BRUSSELS — For some time, a sword had been hanging over Brussels, the capital of Belgium and Europe. This ominous intuition became clear when it turned out that the attacks in Paris on Nov. 13 had been partially organized from Belgium. After the Paris attacks, suspect Salah Abdeslam, a 26-year-old Moroccan Frenchman, went into hiding in Molenbeek, a Brussels neighborhood. For months, Belgian security officers searched for him./.../
A large pizza order, traces of DNA and meticulous telephone surveillance helpedlead to the house where Abdeslam was captured last week, just a stone’s throw from the home where he grew up. “We’ve got him,” Theo Francken, the state secretary for asylum and migration tweeted — an allusion to President Obama’s speech after Osama bin Laden was killed. But this did not eliminate the danger. The state secretary realized this as well: he deleted his tweet. Security officials sensed that there was still something afoot.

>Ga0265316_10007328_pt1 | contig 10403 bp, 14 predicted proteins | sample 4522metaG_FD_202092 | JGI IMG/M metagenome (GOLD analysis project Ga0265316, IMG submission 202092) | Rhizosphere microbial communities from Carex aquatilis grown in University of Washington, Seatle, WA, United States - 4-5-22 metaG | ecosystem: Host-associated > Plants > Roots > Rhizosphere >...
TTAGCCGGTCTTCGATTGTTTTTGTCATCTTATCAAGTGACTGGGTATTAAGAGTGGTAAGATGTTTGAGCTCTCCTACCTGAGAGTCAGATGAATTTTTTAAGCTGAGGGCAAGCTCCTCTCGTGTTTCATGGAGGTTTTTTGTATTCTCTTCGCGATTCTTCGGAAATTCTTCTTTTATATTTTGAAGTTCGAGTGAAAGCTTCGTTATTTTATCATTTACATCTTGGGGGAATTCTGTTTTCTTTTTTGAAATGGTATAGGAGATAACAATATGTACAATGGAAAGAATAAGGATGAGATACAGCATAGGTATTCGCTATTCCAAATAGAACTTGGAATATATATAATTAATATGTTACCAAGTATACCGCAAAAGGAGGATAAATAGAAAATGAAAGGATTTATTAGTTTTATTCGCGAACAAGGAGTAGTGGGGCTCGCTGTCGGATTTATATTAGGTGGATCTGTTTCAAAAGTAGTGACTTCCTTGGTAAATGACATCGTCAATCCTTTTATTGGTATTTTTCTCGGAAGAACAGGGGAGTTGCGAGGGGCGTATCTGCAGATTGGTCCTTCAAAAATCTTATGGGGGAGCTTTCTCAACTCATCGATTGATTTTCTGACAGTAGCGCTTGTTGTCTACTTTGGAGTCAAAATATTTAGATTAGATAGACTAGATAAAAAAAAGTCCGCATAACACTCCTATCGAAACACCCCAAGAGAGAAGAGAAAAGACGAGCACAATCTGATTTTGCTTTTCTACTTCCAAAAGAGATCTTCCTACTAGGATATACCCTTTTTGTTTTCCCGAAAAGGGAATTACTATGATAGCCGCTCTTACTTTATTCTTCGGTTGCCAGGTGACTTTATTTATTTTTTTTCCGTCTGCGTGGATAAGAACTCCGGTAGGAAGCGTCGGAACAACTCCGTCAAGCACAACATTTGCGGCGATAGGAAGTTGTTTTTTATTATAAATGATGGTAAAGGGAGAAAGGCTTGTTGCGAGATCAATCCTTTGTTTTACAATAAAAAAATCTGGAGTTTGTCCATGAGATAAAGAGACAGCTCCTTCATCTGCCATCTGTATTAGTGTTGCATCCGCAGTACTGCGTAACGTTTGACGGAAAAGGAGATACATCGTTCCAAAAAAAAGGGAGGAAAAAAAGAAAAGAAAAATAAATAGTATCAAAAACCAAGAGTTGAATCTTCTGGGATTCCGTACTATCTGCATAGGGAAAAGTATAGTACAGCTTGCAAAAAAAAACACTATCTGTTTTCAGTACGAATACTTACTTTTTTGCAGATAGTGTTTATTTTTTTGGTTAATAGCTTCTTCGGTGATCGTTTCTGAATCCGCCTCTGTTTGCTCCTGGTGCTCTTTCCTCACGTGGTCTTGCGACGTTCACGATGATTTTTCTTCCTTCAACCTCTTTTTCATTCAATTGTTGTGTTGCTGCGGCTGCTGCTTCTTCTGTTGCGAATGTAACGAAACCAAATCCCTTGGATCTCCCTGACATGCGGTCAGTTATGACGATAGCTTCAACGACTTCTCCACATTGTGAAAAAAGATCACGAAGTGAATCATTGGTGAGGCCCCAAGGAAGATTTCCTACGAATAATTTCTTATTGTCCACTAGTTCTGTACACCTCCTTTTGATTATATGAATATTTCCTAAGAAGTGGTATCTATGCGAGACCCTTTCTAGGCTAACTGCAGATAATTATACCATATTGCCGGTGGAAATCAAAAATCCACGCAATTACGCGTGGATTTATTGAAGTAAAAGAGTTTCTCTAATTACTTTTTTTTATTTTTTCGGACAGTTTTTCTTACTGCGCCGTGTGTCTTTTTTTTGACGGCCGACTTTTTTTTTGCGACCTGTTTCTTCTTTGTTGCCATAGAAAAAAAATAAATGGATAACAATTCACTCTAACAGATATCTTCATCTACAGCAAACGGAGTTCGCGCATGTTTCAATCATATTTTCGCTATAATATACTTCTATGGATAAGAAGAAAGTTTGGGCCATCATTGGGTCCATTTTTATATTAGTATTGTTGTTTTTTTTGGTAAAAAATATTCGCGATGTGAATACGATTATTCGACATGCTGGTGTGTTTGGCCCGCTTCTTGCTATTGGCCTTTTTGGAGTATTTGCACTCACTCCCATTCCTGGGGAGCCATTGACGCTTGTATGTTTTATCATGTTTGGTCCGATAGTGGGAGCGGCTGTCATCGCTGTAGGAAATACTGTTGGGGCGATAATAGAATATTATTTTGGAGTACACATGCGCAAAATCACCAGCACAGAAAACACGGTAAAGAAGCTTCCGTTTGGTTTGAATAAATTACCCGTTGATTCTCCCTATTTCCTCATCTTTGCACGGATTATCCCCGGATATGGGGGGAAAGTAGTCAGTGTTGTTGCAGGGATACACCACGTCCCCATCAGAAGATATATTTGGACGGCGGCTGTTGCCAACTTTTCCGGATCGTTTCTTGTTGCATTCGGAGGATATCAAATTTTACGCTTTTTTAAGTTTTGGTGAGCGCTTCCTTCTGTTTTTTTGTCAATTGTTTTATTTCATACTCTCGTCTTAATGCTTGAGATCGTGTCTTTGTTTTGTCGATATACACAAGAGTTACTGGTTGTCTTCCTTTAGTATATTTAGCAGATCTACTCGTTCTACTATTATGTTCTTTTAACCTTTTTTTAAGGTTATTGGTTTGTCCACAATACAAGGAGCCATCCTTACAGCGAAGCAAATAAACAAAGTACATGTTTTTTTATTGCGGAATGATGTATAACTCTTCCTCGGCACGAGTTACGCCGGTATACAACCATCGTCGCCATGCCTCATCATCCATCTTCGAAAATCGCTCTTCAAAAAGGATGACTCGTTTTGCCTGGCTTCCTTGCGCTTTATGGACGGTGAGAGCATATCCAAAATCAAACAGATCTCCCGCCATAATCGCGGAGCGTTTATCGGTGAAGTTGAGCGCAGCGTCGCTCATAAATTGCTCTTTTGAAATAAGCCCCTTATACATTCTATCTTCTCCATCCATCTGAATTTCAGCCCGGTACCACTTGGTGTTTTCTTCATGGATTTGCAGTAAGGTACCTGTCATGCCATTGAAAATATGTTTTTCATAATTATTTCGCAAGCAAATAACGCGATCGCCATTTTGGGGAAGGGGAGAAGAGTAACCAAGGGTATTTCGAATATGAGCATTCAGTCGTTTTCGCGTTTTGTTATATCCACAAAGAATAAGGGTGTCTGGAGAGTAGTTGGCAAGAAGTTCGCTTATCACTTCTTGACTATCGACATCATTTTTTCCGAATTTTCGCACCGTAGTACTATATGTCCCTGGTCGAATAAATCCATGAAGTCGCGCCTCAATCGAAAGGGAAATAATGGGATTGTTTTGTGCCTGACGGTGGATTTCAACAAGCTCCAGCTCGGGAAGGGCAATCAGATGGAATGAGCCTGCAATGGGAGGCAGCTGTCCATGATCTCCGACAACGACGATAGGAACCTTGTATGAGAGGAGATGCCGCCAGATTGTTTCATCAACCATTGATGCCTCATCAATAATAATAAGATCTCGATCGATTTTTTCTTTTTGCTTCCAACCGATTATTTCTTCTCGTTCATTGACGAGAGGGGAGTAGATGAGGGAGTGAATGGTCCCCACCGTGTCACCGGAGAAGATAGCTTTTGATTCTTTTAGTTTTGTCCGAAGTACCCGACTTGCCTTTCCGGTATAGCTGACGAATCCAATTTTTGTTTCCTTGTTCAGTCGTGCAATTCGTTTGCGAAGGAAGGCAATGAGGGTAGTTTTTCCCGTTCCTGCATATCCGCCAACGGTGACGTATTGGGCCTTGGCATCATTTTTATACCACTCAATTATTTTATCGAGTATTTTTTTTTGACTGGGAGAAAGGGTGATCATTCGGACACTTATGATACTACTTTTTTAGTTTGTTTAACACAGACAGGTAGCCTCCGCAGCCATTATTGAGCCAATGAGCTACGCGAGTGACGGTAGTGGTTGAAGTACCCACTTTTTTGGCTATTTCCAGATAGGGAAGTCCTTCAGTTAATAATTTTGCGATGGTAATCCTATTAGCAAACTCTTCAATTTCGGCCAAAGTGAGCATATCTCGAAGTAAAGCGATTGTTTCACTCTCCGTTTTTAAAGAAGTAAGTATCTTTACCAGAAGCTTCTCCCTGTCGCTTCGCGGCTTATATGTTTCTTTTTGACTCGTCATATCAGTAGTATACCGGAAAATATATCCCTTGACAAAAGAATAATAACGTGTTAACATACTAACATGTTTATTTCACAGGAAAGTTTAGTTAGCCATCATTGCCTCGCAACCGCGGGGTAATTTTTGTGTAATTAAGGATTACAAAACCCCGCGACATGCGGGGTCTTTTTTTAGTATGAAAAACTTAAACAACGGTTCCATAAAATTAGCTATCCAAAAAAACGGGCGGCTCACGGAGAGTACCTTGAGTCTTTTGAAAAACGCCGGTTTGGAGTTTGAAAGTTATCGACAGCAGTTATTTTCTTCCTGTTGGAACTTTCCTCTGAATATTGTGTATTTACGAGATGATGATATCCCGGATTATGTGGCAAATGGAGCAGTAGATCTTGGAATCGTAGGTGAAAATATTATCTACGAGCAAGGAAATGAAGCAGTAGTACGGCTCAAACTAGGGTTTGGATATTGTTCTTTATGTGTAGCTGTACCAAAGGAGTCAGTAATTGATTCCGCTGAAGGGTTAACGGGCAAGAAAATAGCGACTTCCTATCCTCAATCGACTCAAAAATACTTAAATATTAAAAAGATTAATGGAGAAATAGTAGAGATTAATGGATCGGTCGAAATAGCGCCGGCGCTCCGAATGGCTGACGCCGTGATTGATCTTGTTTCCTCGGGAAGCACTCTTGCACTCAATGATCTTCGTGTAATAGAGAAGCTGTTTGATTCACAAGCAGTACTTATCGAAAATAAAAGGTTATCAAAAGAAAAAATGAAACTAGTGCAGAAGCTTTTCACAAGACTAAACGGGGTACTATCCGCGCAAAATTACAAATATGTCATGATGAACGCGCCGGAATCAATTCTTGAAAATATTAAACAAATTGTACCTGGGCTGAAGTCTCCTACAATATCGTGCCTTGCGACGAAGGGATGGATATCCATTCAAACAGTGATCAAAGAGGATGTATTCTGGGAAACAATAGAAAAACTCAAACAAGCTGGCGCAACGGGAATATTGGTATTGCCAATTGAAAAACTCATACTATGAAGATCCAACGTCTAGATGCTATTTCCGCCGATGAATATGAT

On March 22 at about 8 a.m., the sword fell. Two attacks targeting the airport and a subway station in the capital killed at least 32 people and left about 260 wounded. The images are surreal and at the same time gruesomely real.